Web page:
Descending to Kandy threw us into an unbroken circle of traffic whizzing around the lake and I wondered why the authorities could not divert motorists elsewhere like they had around the Dalada Maligawa area which is now a security controlled pedestrian zone. I took in a cultural show next door to the palace and watched the Kandyan dancers exert gymnastically to the drums; then the fire-walkers trod on hot coals before my eyes and I felt the heat – this was pretty serious stuff, not an illusion. The water level was low in the Kandy lake – drought, said my driver – and I couldn’t see the fish or the myriad of coins that used to lurk below in the old days as the remaining water was murky. But a drive along Upper Lake Drive at night for dinner in one of the many cosy restaurants overlooking the lake gave us a break from the pollution and offered a bird’s eye view of this picturesque city. Arrack had become my staple drink by now, one I hadn’t tasted in years – it was cheap, available in different flavours and strengths and had even infiltrated new fangled cocktails. And a good rice and curry was always welcome, three times a day if necessary.

The stop at Sifani Jewellers was a no-pressure visit, unlike the one in Colombo where the salesman had pressed me to buy a precious stone lest his family starve for the lack of him earning a commission. The Sifani lady was gracious, giving us a history of the gem industry in the country and letting us loose in the showroom where we were free to browse and/or buy, or not; the sheer variety of stones only made me gasp. The same no-pressure approach held true at the Batik factory where we got the run down on that garment’s 8-stage creation process, and at the Ayurveda farm where we got to sample various native treatments and received a massage to boot. The no-pressure tactics worked, for we bought from these places.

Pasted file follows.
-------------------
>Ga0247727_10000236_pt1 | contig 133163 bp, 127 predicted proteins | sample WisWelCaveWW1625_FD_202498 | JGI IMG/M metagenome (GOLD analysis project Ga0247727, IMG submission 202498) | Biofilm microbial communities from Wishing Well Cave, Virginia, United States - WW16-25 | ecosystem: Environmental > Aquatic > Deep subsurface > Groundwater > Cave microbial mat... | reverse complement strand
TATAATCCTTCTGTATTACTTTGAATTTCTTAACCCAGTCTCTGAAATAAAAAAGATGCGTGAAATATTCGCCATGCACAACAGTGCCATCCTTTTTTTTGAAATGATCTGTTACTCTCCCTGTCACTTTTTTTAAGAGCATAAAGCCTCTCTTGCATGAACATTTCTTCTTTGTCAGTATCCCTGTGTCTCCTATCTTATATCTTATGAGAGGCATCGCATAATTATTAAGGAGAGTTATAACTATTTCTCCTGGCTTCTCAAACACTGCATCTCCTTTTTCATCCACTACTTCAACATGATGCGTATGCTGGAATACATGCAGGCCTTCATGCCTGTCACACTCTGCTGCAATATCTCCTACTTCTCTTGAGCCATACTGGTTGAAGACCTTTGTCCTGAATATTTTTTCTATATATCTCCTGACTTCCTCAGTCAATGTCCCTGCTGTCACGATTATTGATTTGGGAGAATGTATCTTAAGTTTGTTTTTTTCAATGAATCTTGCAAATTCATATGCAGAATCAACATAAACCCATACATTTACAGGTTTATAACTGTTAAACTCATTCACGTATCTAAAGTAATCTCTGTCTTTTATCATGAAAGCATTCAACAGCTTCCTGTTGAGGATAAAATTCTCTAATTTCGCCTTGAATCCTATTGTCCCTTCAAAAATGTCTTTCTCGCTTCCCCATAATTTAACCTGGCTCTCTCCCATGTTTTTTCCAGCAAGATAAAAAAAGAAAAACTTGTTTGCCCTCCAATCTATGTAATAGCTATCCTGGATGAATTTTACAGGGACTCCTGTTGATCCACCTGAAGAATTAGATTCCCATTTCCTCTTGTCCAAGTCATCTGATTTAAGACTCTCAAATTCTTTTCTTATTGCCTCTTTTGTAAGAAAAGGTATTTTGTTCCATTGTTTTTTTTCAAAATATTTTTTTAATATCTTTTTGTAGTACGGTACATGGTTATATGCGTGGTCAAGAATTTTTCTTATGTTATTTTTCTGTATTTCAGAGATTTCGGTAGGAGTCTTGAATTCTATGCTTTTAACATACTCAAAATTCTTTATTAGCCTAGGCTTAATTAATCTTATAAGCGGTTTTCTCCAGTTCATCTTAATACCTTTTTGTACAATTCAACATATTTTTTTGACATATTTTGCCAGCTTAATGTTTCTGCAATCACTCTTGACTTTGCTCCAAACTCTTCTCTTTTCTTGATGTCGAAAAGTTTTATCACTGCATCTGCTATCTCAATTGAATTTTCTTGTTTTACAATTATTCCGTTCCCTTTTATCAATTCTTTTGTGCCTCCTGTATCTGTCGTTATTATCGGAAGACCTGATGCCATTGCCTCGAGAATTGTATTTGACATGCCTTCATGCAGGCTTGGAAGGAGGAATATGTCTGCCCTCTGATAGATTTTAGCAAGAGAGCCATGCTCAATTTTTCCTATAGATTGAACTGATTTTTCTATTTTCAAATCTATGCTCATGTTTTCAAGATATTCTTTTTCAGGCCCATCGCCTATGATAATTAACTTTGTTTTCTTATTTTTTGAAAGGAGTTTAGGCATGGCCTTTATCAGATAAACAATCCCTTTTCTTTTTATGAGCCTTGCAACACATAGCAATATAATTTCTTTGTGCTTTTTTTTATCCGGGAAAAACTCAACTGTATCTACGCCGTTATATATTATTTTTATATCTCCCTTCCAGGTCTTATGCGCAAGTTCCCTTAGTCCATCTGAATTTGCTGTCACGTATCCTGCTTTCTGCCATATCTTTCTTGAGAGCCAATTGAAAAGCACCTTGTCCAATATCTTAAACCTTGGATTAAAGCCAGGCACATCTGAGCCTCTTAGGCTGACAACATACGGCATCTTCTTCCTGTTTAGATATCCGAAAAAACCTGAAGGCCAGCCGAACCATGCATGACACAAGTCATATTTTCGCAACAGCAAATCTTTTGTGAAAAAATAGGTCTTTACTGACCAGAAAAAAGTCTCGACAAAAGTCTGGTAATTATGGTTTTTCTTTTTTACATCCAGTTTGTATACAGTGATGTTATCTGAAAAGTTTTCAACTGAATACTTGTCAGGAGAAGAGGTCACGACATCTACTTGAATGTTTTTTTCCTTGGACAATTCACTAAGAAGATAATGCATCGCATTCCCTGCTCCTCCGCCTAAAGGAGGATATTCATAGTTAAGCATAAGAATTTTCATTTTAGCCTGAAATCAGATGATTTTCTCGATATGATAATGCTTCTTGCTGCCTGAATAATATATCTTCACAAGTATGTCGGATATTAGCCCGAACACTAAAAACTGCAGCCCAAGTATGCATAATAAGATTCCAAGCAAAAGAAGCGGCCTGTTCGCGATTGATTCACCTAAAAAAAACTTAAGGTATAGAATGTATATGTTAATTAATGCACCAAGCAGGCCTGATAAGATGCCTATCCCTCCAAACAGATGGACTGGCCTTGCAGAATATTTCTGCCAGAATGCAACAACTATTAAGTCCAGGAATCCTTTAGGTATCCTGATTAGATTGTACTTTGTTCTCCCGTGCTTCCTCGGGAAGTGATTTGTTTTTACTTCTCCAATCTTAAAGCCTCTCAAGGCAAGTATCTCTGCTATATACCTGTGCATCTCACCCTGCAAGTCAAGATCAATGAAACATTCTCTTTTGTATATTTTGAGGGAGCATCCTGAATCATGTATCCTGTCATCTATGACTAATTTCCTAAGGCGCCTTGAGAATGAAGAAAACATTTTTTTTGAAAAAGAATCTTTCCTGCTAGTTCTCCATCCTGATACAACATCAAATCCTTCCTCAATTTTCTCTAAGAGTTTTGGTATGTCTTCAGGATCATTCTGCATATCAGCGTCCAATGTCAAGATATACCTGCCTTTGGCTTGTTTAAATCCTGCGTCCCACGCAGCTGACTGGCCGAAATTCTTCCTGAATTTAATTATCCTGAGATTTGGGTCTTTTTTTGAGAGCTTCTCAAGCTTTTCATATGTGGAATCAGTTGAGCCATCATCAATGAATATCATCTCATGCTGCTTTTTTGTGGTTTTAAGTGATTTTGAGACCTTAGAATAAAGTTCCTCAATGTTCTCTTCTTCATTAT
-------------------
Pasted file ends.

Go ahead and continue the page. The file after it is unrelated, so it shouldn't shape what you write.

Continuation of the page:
Walking around the lake one evening I saw a middle-aged gentleman with brief case in hand standing for his bus. As the crowded vehicle roared by with no intention of stopping, he deftly ran into the middle of traffic and jumped onto the footboard and pushed his way inside. I used to do that in my youth, and it came to me as a shock that I could have been that man, one who had decided to stay and not roam the world like me.

The deeper I went, the safer I felt. Yes there were warts and everything was not perfect but this was an imperfection I had been raised with and come to expect as normal. Maybe it was the imperfection that made the journey comfortable and familiar. ( to be continued…)

So, what’s your opinion? You must have one, mustn’t you?

What is your take on the old country? After all, you are a writer, and don’t writers always have opinions? About almost everything?

I do have a take – and that is that I left the old country to begin a new life in Canada. I brought with me my thwarted dreams to realize them here. I left behind the resentment, disappointment and alienation of being marginalized. Does that answer your question?

Not quite. The dead rebel leader, whose body was paraded on TV like a prized kill from a hunt, was similar in age to you. You lived about 200 miles from each other: him in the north, you in the south. He came from a minority group while you belonged to another minority. You were both discriminated against in your own ways. He chose to take up arms to fight for a piece of land to call his own, you left to find yours in a cold but warm•hearted country called Canada. His legacy leaves a country divided and devastated, while you were able to give a few people some hope in this new land. Is that a fair description, Mr. Writer?

Yes. I also think that home is a place in time, not a piece of land, for I have had many homes.